The gross mismatch between supply and demand for the COVID-19 vaccine has led to widespread dissatisfaction and frustration with the rollout. Desperate Nassau County residents, unable to secure local appointments, have ventured as far as Plattsburgh, on the Canadian border, for a shot.
But help is on the way.
President Biden announced March 2 that the United States will have enough vaccines for every adult by the end of May.
On March 6, Nassau County Executive Laura Curran announced that Nassau Veterans Memorial Coliseum will become a vaccination site. “The site is slated to launch later in March and will utilize the lower level exhibition hall. More details to follow,” Curran said in a ;statement.
The introduction last week of the FDA-approved Johnson & Johnson vaccine was hailed by Curran and Health Commissioner Dr. Larry Eisenstein. The county received its first doses of the new vaccine on March 4.
The pair were at Elmont High School on Feb. 27 at a pop-up vaccination site that, via Northwell Health, administered about 1,000 vaccines to eligible residents and Sewanhaka School District staff.
“The news about the Johnson & Johnson vaccine is a game changer,” Curran affirmed. “I’m really looking forward to getting [it] and spreading it as far and wide as we can.”
She added, “I am very optimistic about this vaccine. One and done. One dose. Regular refrigeration. Easier for pharmacies and doctors’ offices. And you don’t have to worry about that second appointment. It’s a beautiful thing. I know there are concerns about its [66 percent reported] efficacy, but it’s effective against hospitalizations and death. That to me is very important. When I’m eligible, I’ll be happy to get that vaccine.”
Added Eisenstein, “What the county executive said is the message. The Johnson & Johnson vaccine in clinical trials was 100 percent effective against death, and part of the study was done in South Africa, where the variant is.”
Eisenstein noted that one resident declined to accept the Moderna vaccine because it was “only” 94 percent effective, versus the Pfizer’s reported 95 percent.
“The answer is, get whatever vaccine you can get,” the commissioner said. “They save your life—period. That really is the whole story in a nutshell.”
Asked about the supply problem, Eisenstein replied, “We knew from the very beginning that we were going to be dealing with supply and demand issues. It was published that there wasn’t going to be enough for everybody. That’s why prioritization groups were named.”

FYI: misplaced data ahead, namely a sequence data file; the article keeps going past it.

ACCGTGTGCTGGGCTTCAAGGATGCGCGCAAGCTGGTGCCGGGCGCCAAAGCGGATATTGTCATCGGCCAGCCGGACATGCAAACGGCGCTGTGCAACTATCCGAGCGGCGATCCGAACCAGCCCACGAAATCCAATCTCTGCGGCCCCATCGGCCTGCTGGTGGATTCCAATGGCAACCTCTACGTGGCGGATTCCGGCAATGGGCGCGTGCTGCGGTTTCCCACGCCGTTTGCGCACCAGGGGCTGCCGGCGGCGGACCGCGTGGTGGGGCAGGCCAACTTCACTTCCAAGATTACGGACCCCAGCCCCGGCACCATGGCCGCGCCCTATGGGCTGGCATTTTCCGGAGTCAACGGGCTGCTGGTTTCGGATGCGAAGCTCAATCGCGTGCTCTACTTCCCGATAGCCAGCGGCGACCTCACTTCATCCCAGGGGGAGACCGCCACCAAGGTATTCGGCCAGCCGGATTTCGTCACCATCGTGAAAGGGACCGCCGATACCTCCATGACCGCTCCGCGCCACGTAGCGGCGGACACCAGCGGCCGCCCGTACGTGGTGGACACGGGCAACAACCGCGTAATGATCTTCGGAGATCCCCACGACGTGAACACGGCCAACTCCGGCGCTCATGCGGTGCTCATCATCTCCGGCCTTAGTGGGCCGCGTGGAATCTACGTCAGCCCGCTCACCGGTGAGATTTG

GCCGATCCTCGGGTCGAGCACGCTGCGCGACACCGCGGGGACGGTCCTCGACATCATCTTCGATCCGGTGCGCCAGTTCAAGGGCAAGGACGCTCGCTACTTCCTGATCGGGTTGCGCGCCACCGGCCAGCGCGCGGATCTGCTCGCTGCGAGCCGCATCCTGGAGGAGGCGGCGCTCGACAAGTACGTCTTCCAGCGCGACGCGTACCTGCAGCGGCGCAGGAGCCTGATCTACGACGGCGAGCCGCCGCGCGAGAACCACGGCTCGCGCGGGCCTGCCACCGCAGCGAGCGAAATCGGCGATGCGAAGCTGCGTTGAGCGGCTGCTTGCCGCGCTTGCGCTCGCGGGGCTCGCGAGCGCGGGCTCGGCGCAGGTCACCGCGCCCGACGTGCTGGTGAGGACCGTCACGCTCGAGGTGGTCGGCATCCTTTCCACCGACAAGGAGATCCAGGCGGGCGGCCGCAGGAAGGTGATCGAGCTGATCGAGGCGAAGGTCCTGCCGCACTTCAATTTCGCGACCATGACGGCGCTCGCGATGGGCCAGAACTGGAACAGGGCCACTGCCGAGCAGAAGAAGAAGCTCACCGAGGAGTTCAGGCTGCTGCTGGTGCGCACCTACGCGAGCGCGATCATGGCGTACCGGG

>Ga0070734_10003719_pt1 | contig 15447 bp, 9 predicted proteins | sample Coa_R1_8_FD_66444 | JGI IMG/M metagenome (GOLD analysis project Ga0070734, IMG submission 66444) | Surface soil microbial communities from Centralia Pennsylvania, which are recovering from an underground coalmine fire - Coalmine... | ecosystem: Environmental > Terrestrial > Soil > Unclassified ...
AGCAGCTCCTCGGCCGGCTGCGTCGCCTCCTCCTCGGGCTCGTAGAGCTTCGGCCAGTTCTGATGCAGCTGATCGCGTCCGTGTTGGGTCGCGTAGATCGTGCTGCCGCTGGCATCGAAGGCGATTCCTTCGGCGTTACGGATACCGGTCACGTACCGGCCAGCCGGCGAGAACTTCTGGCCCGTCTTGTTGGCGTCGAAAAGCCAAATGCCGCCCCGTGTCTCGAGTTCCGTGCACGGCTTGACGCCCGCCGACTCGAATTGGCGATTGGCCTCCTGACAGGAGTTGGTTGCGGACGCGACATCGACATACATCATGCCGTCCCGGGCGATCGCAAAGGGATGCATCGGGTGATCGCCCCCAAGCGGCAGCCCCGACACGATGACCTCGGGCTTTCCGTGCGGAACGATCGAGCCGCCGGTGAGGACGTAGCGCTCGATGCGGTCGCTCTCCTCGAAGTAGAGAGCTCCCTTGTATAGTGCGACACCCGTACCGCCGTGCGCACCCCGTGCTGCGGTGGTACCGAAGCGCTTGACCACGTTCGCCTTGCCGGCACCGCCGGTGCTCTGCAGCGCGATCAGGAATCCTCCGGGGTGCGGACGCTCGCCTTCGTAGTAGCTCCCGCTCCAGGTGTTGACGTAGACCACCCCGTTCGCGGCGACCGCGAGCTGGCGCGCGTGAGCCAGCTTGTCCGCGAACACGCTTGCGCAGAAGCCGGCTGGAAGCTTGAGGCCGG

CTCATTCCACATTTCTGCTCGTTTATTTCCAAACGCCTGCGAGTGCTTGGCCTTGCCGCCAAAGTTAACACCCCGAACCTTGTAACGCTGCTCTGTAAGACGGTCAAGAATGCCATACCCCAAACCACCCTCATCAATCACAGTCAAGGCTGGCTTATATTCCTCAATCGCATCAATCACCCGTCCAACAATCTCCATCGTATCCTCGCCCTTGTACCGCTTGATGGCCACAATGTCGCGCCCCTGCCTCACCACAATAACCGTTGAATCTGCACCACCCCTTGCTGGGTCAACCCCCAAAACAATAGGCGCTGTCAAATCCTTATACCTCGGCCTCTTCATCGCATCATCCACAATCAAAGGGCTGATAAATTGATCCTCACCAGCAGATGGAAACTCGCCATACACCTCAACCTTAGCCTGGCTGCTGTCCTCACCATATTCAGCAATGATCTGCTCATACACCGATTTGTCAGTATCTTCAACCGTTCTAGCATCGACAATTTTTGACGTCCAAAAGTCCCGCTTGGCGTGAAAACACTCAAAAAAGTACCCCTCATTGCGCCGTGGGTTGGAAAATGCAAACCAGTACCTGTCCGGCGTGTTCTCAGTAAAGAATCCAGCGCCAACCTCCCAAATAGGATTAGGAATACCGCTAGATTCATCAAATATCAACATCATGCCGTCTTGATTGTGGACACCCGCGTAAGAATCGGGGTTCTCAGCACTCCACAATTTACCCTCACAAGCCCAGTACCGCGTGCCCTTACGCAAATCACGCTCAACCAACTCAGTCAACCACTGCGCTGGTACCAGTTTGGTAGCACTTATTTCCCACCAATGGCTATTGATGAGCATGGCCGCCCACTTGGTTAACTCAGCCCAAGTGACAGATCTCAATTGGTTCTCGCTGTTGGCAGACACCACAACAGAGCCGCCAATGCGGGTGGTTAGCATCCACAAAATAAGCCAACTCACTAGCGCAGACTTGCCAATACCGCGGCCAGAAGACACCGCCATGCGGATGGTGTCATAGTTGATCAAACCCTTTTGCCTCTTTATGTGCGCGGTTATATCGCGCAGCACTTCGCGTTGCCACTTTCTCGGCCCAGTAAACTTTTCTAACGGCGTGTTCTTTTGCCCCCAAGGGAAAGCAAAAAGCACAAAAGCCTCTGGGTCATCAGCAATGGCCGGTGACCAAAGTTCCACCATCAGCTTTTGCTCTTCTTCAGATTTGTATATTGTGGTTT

Eisenstein said he understood the frustration, but counseled patience.
“The vaccines are new. They’ve only been out about seven or eight weeks,” he observed. “The third product is coming. The actual larger volume of vaccines are about to come. I’m going to stay positive. I think we’re going to have a relatively normal summer based on the fact that we can vaccinate the overwhelming majority of the community.”
The commissioner added that county sites at the Yes We Can Community Center and Nassau Community College are operating seven days a week, while Northwell Health and other hospitals and pharmacies are also getting as many shots into arms as possible.
Of the vaccines, Eisenstein, an infectious disease expert, said, “by day 14 or 15 there is some protection. The maximum protection is not until two weeks after the second shot. But it does build, and every day we get closer to where we want to be.”
The county also held a pop-up vaccination event in Glen Cove on March 4.
“We want to assure access to the vaccines for all of our community,” Curran said of the pop-ups. “Another aim is to reduce racial disparities and to reach everyone who is eligible. So that everyone has an equal shot to get the shot. Nassau County is leading the state among major counties in the percentage of residents who’ve been vaccinated. And we don’t want to leave any population behind.”
She added, “I know it’s frustrating, but we’re making progress. It’s taking some time but we’re getting there. And we’re also getting more and more doses from the state each week. I’ve also been advocating for the vulnerable population of seniors to have access to vaccines, so as of yesterday our Department of Health was not allowed by the state to administer the vaccine to anyone over 65, unless they had a co-morbidity.”
But the day before, in a statement, Curran said that Governor Andrew Cuomo had agreed to allow the county to begin administering vaccines to the 65-plus group starting the week of March 1.
“I was very concerned because we know that seniors are very vulnerable to serious illness and unfortunately, death, to this virus, more than the rest of the population,” Curran said. “So I am glad to we can reach out to the seniors. We’ll start making those appointments when we get our new allotments next week.”
On March 1, Curran announced that the county’s weekly vaccine allotment was 7,200, a 35 percent increase from the previous week’s allotment of 5,300.
The county has seen a decline in new positivity rates and hospitalizations, returning to the state of affairs before the holidays.
“However, we are hearing of more contagious variants, so we are asking everyone to continue to wear masks and social distance,” Curran warned. “Our record is 100 percent. Every dose that we get in we’ve gotten into someone’s arm. We’re not wasting one dose. They’re far too precious.”